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Peter Kristian Kofoed, Inger Christine Munch, Birgit Sander, Stig K. Holfort, Henrik Sillesen, Leif Panduro Jensen, Michael Larsen; Prolonged Multifocal Electroretinographic Implicit Times in the Ocular Ischemic Syndrome. Invest. Ophthalmol. Vis. Sci. 2010;51(4):1806-1810. doi: 10.1167/iovs.09-4555.
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© ARVO (1962-2015); The Authors (2016-present)
To examine retinal function in chronic ocular ischemia using multifocal electroretinography (mfERG).
Thirteen patients with unilateral ocular ischemic syndrome (OIS) underwent assessment of ophthalmic systolic blood pressure by ocular pneumoplethysmography, carotid artery patency by ultrasonography, intraocular pressure (IOP) by applanation tonometry, retinal perfusion by fluorescein angiography, and retinal function by mfERG.
Ophthalmic systolic blood pressure was 67.0 ± 11.6 mm Hg in eyes with OIS and 106.1 ± 18.0 mm Hg in fellow eyes, whereas IOP was 13.8 ± 3.2 and 14.4 ± 1.7 mm Hg, respectively. Summed mfERG implicit times (N1, P1, N2) were prolonged in eyes with OIS, by 7.6%, 6.2%, and 7.5%, respectively, compared with fellow eyes (P ≤ 0.0048). The retardation of retinal function was significant outside the macula, whereas the assessment of responses from the central retina was limited by high variance. Second-order kernel (first slice) summed implicit times (N1, P1, N2) were also prolonged in OIS, by 6.6%, 7.3%, and 6.8%, respectively (P ≤ 0.0058). Of the amplitudes, only the second-order N2 amplitude was significantly abnormal, being reduced by 23.2% in OIS (P = 0.011).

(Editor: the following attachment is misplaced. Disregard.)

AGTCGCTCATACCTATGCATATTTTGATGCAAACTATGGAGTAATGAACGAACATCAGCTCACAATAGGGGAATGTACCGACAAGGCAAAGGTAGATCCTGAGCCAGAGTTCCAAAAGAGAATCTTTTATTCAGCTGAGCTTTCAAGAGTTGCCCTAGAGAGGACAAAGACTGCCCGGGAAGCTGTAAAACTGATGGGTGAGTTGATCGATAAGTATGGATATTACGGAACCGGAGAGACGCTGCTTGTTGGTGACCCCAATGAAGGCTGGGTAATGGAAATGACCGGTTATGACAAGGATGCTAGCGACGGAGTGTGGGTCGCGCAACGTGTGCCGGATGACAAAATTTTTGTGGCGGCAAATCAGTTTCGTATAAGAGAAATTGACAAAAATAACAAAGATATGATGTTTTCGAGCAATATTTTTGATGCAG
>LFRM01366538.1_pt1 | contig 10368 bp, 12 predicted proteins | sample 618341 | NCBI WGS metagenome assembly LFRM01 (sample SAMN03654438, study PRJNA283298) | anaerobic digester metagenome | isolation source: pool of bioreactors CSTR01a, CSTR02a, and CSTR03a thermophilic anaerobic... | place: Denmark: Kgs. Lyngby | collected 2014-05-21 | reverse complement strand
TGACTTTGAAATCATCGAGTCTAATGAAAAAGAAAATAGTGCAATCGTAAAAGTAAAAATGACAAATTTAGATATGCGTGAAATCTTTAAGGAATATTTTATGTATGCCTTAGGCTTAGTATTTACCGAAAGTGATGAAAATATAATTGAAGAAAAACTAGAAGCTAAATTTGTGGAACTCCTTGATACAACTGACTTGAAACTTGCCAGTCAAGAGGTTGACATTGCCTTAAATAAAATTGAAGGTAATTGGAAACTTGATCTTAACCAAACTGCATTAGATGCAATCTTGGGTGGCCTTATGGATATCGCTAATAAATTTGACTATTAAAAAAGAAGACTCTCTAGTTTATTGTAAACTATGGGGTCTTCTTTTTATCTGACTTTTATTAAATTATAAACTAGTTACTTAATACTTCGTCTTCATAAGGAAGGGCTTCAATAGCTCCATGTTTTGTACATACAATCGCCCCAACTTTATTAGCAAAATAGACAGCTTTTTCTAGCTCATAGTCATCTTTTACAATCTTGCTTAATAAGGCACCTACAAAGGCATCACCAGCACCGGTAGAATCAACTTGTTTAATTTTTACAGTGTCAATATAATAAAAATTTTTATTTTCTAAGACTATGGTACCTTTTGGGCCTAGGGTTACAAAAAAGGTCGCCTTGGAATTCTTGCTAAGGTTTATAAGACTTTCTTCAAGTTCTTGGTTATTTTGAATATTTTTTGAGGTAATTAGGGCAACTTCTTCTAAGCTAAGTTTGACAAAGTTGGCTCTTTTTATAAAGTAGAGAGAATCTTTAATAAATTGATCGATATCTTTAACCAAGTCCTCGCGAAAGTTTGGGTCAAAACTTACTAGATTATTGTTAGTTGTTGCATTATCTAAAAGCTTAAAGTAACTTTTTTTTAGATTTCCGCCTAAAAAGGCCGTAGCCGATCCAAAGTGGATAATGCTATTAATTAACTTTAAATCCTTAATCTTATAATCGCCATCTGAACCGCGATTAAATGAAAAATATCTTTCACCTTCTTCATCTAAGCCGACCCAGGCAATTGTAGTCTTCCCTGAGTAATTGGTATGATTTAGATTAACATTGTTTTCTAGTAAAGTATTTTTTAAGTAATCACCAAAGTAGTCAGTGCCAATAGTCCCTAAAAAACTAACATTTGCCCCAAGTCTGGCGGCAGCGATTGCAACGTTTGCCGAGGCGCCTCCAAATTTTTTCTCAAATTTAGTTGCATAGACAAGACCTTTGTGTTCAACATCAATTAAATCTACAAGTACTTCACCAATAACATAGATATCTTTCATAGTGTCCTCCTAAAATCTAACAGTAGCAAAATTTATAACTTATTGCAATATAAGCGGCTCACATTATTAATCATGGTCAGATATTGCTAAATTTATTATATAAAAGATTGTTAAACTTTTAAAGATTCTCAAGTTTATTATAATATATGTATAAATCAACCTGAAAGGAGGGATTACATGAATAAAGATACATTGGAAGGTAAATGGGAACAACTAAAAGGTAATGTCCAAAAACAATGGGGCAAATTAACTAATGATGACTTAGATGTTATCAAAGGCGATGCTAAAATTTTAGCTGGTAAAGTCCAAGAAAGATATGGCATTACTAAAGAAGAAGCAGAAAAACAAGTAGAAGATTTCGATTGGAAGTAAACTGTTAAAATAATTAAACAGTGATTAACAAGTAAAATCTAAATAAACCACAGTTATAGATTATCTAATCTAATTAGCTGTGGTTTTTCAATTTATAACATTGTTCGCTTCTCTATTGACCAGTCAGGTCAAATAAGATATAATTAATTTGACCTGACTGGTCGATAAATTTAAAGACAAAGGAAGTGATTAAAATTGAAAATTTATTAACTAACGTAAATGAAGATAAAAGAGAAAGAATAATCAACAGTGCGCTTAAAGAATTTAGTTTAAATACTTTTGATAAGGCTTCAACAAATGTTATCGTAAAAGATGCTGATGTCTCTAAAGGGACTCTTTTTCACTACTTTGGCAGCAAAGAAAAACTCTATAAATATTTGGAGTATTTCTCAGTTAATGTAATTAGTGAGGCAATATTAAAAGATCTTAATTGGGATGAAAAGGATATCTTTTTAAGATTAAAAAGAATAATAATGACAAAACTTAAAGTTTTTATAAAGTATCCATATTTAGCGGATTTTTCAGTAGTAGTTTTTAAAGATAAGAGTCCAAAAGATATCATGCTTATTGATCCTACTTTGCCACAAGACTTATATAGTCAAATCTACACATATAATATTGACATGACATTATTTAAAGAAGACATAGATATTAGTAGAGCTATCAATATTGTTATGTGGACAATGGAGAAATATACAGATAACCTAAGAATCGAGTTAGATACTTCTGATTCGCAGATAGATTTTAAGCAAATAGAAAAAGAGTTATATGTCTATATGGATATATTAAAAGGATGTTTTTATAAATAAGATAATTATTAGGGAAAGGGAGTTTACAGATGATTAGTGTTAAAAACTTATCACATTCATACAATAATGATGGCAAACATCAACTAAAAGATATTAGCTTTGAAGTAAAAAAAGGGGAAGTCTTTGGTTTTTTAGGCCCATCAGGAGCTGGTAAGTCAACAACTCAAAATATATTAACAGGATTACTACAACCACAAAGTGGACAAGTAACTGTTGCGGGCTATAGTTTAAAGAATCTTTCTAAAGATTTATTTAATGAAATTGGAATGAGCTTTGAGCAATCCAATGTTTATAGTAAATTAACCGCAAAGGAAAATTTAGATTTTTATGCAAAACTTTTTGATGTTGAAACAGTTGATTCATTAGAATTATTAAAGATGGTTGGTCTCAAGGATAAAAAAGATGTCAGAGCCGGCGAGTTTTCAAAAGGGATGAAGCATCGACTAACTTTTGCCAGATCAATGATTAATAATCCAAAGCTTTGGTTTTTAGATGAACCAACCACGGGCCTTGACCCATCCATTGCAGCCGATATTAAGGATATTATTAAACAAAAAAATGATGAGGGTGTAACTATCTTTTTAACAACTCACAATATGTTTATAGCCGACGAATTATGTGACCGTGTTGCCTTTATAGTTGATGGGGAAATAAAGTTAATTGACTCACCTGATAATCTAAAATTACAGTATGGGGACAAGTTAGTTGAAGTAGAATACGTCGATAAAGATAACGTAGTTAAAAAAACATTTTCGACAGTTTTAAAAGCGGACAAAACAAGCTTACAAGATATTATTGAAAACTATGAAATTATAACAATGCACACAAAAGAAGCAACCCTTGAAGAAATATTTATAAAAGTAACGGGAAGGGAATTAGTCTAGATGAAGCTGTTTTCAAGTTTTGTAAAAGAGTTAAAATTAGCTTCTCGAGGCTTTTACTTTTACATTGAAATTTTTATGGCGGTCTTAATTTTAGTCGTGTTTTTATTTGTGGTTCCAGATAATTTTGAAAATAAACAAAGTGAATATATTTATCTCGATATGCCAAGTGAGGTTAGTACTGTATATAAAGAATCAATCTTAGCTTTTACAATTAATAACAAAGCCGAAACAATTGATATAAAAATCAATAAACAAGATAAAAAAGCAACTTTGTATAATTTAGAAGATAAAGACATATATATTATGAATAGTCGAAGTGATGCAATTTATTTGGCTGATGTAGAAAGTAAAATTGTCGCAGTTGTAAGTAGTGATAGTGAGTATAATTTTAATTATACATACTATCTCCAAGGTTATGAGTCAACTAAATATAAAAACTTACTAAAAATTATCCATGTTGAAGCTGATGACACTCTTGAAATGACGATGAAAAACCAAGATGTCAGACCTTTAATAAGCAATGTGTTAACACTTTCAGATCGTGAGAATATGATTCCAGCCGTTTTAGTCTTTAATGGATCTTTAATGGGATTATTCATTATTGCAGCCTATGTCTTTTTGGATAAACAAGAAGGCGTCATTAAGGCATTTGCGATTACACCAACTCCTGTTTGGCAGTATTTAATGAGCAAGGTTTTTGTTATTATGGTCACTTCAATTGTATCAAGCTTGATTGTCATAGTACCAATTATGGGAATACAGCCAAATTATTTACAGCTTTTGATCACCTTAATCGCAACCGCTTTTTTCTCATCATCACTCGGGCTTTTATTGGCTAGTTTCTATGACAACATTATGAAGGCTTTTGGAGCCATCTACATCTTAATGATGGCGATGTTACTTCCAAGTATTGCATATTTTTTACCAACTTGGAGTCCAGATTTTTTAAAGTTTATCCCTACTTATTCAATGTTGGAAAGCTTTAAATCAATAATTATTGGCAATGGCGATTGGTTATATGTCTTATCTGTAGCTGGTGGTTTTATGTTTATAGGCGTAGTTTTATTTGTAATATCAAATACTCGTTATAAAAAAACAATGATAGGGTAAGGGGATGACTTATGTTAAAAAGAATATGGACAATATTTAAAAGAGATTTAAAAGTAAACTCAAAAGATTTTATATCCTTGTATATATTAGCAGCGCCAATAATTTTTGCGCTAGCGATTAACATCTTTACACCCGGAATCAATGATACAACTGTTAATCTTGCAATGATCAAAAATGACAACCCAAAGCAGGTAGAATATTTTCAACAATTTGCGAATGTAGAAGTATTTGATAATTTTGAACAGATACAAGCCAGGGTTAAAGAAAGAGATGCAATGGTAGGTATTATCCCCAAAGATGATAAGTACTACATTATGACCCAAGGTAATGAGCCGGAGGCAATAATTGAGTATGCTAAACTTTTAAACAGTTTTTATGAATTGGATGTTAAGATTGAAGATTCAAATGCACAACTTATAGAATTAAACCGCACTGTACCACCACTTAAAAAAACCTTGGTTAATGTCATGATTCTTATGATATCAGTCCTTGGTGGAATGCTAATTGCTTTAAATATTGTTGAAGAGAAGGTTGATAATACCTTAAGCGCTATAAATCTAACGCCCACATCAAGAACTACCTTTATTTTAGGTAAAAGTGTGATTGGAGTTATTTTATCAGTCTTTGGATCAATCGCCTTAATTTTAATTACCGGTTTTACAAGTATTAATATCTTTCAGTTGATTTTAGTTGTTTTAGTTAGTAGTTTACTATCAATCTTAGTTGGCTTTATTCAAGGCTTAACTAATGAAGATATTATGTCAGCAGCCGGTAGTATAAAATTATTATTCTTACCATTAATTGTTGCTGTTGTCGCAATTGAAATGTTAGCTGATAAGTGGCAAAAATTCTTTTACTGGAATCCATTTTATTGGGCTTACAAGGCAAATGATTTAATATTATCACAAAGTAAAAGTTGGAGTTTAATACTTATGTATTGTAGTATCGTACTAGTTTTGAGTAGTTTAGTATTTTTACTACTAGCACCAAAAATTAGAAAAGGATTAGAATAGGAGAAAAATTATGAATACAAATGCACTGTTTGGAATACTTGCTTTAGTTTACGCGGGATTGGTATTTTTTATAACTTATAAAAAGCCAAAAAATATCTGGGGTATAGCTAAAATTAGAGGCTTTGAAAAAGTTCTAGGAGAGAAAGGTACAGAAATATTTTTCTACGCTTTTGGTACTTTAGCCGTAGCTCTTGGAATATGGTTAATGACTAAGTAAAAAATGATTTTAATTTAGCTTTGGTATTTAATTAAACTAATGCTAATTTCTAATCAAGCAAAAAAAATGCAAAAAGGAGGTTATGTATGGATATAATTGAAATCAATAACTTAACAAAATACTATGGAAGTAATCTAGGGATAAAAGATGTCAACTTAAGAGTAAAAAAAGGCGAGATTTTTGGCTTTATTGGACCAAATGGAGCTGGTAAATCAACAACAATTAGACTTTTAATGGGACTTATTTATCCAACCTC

The function of the outer and middle layers of the retina was found to be suppressed in chronic ocular hypoperfusion. The moderate delay in retinal function does not appear to explain the prominent photopic symptom of diffuse glare in bright light, and the delay could be evidence of a functional adaptation that serves to maintain and optimize signaling under conditions of compromised perfusion. (ClinicalTrials.gov number, NCT00403195.)
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